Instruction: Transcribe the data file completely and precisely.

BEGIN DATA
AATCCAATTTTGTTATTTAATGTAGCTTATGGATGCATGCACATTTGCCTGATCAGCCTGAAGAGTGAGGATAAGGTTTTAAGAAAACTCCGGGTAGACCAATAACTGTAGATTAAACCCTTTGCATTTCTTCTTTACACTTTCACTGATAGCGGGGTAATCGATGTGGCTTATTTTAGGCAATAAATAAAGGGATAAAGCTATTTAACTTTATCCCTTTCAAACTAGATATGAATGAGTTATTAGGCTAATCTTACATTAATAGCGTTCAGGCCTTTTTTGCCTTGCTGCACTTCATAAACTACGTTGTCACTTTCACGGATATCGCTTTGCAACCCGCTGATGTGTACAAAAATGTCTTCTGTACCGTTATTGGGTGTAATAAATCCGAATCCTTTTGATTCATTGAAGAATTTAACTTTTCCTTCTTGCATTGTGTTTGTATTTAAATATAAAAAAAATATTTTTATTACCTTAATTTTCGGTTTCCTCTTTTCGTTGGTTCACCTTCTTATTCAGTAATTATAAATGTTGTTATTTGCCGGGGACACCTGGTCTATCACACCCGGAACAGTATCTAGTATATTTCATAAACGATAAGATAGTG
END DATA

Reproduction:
AATCCAATTTTGTTATTTAATGTAGCTTATGGATGCATGCACATTTGCCTGATCAGCCTGAAGAGTGAGGATAAGGTTTTAAGAAAACTCCGGGTAGACCAATAACTGTAGATTAAACCCTTTGCATTTCTTCTTTACACTTTCACTGATAGCGGGGTAATCGATGTGGCTTATTTTAGGCAATAAATAAAGGGATAAAGCTATTTAACTTTATCCCTTTCAAACTAGATATGAATGAGTTATTAGGCTAATCTTACATTAATAGCGTTCAGGCCTTTTTTGCCTTGCTGCACTTCATAAACTACGTTGTCACTTTCACGGATATCGCTTTGCAACCCGCTGATGTGTACAAAAATGTCTTCTGTACCGTTATTGGGTGTAATAAATCCGAATCCTTTTGATTCATTGAAGAATTTAACTTTTCCTTCTTGCATTGTGTTTGTATTTAAATATAAAAAAAATATTTTTATTACCTTAATTTTCGGTTTCCTCTTTTCGTTGGTTCACCTTCTTATTCAGTAATTATAAATGTTGTTATTTGCCGGGGACACCTGGTCTATCACACCCGGAACAGTATCTAGTATATTTCATAAACGATAAGATAGTG